Letter from Sally A. Kendrick to Jennie Reed, September 12, 1863

In this letter from September 12, 1863, Sally A. Kendrick writes to her friend Jennie Reed, wife of Samuel Reed, discussing the recent death of her brother and the war. She speculates that the war will not end until slavery is abolished, but notes that she did not think so until after the fall of Fort Sumter. She states that she is no abolitionist, does not believe in "the equality of the races," and does not "want them here among us," but does "want to see them free and colonized some where [sic] ." She shares several ideas regarding what should be done with the slaves after they are freed.

My Dear Friend

I had begun to think that you had forgotten that there was such a being in ixistance [sic] as my poor little selfe [sic] when your very welcome letter came to hand. It found me in a very deep affiction for I had just lost a beloved brother, and was ill very ill myself for 4 weeks, I was not out of beed [sic] . I had nursed my brother throughout his sickness did not undress for 11 nights 9 nights of the time sat up all night and the two nights that I did did not lay down before 10 or 11 and got up at four then did not lay down at all in the day this I did not feel while my brother lived did not know that I was tired untill [sic] after the funerell [sic] when I sunk under it for the first week all thought I would die the Dr thought that I could not possible [sic] live. I too though [sic] that I was going home to be with my Savior. My husband, mother, brother [too]. But God saw fit that I should stay in this world of sorrow longer. He has some work for me to do. O for grace to do it aright, I must no longer be a cumberer of the ground. But must be up and about my work so that when it is done I may depart.

I sincerely symphathise [sic] with you in the death of your brother. When will this terable [sic] war cease. When will the traitors lay down there [sic] arms. I am affraid [sic] that there will be no peace untill [sic] the terable [sic] curse of slavery is wiped a way [sic] forever. I did not always think this but ever since the fall of Sumter, espesially [sic] ever since the excape [sic] of my brother from Texas where he saw slavery in its worst forms I have thought so, the south began this war, the want to extend this great evil, we as a nation of Christians must put it down then when we have peace it will be a lasting peace. I am no abolitionist. I do not believe in the equality of the races. I do not want them here among us. But I do want to see them free and colonized some where [sic] , say take the state of South Carolina and as many of them as are not willing to go to Africa let them go there and live. Or let them live in the south and let their present masters hire them. I am for peace when we can have an honourable lasting peace not before.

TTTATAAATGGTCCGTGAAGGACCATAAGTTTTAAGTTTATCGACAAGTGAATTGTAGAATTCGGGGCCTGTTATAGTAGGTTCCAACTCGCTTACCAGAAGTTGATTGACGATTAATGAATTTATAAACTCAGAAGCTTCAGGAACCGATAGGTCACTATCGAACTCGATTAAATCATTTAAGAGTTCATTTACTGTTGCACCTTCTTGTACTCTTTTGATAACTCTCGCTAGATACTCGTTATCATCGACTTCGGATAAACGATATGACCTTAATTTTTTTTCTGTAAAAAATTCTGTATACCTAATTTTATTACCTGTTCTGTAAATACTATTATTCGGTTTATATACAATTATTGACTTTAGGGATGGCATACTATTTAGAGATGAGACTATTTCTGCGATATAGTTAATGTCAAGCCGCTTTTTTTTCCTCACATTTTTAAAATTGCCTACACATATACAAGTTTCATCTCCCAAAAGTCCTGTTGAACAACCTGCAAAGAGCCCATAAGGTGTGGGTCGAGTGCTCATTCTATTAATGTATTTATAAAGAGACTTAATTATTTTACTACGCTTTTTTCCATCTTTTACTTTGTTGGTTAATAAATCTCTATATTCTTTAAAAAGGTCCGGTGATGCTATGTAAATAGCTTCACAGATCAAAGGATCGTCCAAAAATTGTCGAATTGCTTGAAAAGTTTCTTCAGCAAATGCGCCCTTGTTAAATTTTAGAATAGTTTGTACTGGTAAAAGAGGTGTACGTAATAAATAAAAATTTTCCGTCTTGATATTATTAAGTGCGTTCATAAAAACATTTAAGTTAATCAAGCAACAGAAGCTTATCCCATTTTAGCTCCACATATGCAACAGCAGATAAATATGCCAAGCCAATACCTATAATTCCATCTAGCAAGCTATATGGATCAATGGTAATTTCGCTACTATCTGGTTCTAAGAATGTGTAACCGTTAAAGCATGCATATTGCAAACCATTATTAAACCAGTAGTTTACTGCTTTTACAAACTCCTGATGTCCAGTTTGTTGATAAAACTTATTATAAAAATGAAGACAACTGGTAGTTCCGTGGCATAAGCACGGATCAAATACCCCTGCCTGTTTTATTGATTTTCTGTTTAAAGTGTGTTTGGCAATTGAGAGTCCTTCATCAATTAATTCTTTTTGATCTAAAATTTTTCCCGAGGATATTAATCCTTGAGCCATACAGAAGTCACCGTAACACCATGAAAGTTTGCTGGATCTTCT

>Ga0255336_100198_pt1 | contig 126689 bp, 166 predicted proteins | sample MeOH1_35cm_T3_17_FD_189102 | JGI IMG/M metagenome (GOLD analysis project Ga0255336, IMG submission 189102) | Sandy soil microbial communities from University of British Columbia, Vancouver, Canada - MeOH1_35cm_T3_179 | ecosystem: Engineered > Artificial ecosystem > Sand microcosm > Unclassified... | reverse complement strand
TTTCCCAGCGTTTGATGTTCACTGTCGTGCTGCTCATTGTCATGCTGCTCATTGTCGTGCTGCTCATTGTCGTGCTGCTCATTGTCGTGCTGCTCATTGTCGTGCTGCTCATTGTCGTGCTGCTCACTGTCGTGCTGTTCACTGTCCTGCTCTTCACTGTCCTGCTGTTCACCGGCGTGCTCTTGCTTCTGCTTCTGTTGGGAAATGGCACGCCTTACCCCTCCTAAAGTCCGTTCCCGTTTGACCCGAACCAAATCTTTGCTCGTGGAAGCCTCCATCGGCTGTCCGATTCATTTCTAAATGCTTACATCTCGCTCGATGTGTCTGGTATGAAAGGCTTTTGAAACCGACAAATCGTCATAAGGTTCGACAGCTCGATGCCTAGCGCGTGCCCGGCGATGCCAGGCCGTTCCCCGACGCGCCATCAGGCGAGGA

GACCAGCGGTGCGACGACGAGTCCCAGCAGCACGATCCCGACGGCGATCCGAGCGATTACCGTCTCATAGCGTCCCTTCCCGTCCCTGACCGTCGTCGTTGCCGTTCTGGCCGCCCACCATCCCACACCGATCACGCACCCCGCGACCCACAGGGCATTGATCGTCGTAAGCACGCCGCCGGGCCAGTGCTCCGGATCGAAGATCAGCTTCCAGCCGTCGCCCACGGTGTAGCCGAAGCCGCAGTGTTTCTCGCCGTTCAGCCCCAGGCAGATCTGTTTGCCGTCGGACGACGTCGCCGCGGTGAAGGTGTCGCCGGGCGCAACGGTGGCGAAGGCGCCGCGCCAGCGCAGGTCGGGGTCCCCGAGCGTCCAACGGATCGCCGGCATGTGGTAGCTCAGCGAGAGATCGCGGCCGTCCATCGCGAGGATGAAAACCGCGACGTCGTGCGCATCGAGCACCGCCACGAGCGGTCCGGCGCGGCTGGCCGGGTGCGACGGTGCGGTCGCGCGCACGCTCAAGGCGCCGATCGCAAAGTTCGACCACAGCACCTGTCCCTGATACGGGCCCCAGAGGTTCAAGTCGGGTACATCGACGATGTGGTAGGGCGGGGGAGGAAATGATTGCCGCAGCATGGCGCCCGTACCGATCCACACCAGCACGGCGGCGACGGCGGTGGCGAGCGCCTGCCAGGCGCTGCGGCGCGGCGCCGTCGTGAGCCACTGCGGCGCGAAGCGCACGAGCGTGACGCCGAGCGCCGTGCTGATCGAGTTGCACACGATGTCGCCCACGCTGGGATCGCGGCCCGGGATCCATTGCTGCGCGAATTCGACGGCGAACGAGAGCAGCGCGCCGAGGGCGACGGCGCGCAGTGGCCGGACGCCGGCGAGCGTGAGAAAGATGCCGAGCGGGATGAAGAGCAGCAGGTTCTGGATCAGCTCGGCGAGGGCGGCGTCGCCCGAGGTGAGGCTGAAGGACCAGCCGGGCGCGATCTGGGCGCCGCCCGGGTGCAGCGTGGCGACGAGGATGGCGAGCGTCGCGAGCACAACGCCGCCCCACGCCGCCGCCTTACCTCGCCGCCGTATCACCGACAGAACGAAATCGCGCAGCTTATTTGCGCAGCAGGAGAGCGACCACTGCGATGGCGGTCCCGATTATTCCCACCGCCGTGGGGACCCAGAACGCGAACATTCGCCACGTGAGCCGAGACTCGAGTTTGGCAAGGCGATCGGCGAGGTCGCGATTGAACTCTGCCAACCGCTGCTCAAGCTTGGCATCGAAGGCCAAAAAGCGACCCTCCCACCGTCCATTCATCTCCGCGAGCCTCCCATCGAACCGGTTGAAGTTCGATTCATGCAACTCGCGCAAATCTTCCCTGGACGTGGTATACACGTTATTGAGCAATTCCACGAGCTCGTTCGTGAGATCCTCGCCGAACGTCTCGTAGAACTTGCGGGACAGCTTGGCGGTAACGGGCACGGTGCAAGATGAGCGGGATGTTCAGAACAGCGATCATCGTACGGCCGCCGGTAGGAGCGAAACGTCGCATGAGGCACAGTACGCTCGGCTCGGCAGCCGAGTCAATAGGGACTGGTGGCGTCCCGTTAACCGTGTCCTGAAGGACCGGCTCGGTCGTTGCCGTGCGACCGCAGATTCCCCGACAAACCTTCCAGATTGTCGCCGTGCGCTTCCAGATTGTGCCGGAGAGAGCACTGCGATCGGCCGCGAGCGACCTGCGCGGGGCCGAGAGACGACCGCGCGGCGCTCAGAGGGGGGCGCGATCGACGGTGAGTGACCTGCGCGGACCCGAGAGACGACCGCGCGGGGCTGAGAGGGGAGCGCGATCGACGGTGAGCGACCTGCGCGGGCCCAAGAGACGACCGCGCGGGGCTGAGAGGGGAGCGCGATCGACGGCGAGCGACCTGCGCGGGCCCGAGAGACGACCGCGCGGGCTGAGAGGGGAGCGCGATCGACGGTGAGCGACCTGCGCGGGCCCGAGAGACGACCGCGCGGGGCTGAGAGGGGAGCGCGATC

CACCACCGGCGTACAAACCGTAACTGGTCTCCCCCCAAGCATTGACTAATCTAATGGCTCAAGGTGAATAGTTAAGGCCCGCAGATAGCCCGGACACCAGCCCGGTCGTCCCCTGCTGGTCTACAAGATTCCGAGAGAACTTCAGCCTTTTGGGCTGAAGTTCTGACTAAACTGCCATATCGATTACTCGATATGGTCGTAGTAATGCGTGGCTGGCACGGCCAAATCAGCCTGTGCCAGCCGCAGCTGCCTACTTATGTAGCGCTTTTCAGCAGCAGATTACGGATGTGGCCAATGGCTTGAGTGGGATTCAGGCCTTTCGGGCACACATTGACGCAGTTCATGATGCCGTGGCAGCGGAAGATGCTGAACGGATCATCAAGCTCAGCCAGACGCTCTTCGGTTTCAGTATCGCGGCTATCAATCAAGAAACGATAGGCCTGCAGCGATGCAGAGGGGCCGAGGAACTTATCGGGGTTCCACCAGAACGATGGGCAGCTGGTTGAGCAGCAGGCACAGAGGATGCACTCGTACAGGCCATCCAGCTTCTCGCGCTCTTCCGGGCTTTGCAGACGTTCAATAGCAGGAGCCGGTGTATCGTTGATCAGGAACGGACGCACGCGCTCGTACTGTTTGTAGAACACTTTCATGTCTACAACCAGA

I am afraid that I can never go to the hospitals and nurse as I have done month in and month out. My strengh [sic] is gone the spirit is willing but the flesh is week [sic] .

You say that Mr. Clifford is not setteld [sic] where is he. I thought that he was in the army he was at Memphis the last time that I heard from him. Who is the pastor in his place. Where is [Santa Banster] I have not heard from her for a long time. Indeed I never hear from Muscatine now. I wish very much that I could see you Mr. Reed an [sic] Anna. I must not write any more now for my finger is beginning to hurt. I have had a bone [fellon] on my thimble finger it had to be cut open to the bone and is still very tender give my love to Mr. Reed and Anna. I am always glad to hear from you.

Truly your sincere friend
L.S. Kendrick

My brother in law, name is Allan Lathan but if you direct your letters (Box 1700) it will be all the same thing if you or Mr. Reed come to [Cin] we live 105 Broadway between 3 & 4 streets.

About this Document

  • Source: Letter from Sally A. Kendrick to Jennie Reed
  • Extent: 4 pages
  • Citation: Yale University Library, Manuscripts and Archives, Samuel Reed Family Papers, Box 2, Folder 30
  • Date: September 12, 1863